Services & Resources / Wolfram Forums
-----
 /
MathGroup Archive
2004
*January
*February
*March
*April
*May
*June
*July
*August
*September
*October
*November
*December
*Archive Index
*Ask about this page
*Print this page
*Give us feedback
*Sign up for the Wolfram Insider

MathGroup Archive 2004

[Date Index] [Thread Index] [Author Index]

Search the Archive

RE: Re: bug in IntegerPart ?

  • To: mathgroup at smc.vnet.net
  • Subject: [mg47946] RE: [mg47908] Re: bug in IntegerPart ?
  • From: "DrBob" <drbob at bigfoot.com>
  • Date: Sun, 2 May 2004 04:50:41 -0400 (EDT)
  • Sender: owner-wri-mathgroup at wolfram.com

Peter,

Mathematica already supports exact mathematics, as we all know. As Peltio
pointed out in another thread, the expression 34.123*89 can be entered as

N[Rationalize[34.123]*89,30]

3036.94700000000000000000000000

I'd probably use

N[(34123/1000)*89, 30]
3036.947`30.

or, better yet,

(34123/1000)*89
3036947/1000

It appears you recognize that machine arithmetic is needed for speed, at
least some of the time.

We have both arithmetic models available, so what's the problem?

Your quibble seems to be that exact arithmetic should be the default. Well,
maybe so, but it isn't. I can live with that because it's doubtful, when I
type in 34.123, that I actually know the number to infinitely many places
(or even five). If I do, it's because I derived it by dividing two integers.
In that case, there's no particular reason -- other than the space taken up
onscreen -- to prefer writing 34.123 rather than 34123/1000. Mathematically,
they're the same. If I don't know the number to more places than those I've
entered, it's misleading (and amateurish) to do arithmetic or present
results as if I did. It's also SLOW.

Almost all algebraic (and all transcendental) numbers are not representable
as terminating decimals, so it seems natural (to me) to think of decimals as
approximate. Rational fractions and radicals of integers "look" exact.
Decimals don't.

I think, in a few years, the need for speed will be less pressing, and
changing the default may be attractive. Like it or not, it will be up to
developers to decide if, and when, that time has come.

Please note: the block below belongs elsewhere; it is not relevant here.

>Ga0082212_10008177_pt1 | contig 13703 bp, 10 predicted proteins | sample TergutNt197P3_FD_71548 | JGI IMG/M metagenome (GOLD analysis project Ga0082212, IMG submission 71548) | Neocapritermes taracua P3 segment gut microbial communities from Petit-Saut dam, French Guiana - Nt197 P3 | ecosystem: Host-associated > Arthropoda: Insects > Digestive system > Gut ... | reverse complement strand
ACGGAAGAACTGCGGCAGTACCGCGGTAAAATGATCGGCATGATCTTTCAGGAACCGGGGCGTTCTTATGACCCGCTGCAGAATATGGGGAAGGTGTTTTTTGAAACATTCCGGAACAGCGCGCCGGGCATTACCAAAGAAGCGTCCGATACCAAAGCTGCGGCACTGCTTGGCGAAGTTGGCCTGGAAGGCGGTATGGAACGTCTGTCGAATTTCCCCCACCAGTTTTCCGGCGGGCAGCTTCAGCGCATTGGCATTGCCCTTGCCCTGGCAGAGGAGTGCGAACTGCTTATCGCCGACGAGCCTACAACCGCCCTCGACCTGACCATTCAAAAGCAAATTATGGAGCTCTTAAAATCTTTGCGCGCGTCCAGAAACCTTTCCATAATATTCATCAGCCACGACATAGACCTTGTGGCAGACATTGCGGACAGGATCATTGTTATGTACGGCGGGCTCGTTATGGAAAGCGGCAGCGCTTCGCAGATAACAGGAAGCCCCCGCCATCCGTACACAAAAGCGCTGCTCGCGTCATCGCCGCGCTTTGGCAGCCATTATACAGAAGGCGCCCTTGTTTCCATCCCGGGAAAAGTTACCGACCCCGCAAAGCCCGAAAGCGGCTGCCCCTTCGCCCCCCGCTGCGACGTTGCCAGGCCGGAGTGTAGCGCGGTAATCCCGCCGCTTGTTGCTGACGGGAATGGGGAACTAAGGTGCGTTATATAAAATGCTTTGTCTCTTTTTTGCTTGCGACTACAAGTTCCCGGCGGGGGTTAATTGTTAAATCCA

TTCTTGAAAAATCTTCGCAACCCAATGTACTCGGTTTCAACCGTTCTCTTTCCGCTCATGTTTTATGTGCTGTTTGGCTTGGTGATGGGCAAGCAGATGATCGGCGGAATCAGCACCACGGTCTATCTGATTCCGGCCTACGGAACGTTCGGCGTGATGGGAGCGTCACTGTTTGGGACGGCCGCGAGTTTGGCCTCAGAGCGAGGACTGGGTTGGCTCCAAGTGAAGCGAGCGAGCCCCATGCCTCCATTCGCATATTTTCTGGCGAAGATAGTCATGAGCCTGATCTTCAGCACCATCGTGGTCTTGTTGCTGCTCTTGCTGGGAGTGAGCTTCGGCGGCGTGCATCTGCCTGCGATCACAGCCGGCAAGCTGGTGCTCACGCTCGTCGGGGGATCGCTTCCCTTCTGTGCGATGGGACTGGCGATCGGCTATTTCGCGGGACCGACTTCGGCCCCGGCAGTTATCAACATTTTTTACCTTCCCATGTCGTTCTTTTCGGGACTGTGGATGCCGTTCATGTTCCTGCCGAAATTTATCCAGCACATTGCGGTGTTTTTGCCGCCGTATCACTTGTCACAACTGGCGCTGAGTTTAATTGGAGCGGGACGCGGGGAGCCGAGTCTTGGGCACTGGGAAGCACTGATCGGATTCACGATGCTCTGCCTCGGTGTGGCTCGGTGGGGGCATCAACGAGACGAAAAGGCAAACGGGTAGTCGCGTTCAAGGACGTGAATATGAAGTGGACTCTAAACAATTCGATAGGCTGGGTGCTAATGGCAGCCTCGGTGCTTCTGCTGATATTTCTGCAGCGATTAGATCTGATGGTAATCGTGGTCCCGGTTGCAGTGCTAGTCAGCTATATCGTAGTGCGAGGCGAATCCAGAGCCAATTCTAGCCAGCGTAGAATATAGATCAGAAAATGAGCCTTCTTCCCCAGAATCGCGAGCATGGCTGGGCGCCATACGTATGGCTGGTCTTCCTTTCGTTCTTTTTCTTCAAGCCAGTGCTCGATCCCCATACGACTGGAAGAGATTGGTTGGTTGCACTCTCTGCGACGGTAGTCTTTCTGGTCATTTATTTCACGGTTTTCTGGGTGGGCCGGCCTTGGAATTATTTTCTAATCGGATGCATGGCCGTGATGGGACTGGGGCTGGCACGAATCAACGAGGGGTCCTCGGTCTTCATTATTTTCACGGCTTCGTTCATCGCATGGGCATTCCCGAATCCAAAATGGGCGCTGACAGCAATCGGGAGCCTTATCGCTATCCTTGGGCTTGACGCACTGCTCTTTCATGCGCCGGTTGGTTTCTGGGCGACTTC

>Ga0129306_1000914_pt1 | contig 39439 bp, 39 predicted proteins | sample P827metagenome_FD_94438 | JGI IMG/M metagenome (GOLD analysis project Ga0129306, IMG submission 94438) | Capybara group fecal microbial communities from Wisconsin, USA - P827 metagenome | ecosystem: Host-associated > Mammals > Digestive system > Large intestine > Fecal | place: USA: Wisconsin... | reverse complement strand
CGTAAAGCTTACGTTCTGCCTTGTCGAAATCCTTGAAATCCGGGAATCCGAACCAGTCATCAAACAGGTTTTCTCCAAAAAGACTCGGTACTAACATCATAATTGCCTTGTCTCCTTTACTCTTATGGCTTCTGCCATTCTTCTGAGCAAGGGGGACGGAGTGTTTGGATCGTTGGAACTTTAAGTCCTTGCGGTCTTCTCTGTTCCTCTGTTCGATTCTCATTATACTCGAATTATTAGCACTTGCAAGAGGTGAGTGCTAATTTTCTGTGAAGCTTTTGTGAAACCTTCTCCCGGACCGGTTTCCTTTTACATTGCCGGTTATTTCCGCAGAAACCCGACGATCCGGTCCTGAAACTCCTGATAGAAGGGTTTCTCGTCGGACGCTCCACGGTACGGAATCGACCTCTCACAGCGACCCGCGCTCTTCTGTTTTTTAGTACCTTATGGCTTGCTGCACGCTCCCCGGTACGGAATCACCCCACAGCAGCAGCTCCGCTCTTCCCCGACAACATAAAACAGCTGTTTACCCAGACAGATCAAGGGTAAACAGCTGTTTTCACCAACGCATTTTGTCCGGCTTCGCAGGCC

Meanwhile, if another system does it better, why not use it? The members of
this group can't rewrite Mathematica to your specifications, even if we
wanted to.

DrBob

www.eclecticdreams.net


-----Original Message-----
From: AC [mailto:ancow65 at yahoo.com] 
To: mathgroup at smc.vnet.net
Subject: [mg47946] [mg47908] Re: bug in IntegerPart ?

I have feeling speaking to deaf ears. Let me try again.

On one hand, there is mathematics with all these wonderful and precise
ideas. On other hand are computer programs that model (sic!) these
ideas on computer. I have impression that some of us got some much
involved with programs that forgot that they are just projections of
mathematical ideas. In mathematics 1.3 is an exact number. Decimals
can be represented on computer in number of ways. IEEE representation
is only one of many. Contrary to the belief of posters, there are
known ways to represent decimal numbers on computer EXACTLY. Just as
there are big integers, there are also big floats available in number
of languages or programs. Sorry, the charter of this group does not
allow me to list their names.  There is no apparent reason, why
Mathematica could not do the same. Additionally, there are indeed
numbers that are known only approximately and there are methods to
perform computations with such. Interval arithmetic is notably one of
such methods. As long as Mathematica's numerical model mixes these two
classes, there will side effects and confusion. I am trying to say
that the system can be improved relatively easily, the methods are
known, and the only missing factor will.  I made a constructive
suggestion. (1) Treat all decimals as exact numbers. In this way
number of problems arising on the border between Machine Precision and
Big Number Arithmetic would disappear. The mapping between decimals in
mathematics and Mathematica would become bijection. (2) Introduce a
new notation or alternatively a programming switch for inexact numbers
that would follow IEEE rules. Both developers and users will have
precision or speed as needed without compromising mathematical clarity
and precision.

AC




  • Prev by Date: Re: bug in IntegerPart ?
  • Next by Date: Re: Re: bug in IntegerPart ?
  • Previous by thread: Re: bug in IntegerPart ?
  • Next by thread: Re: Re: bug in IntegerPart ?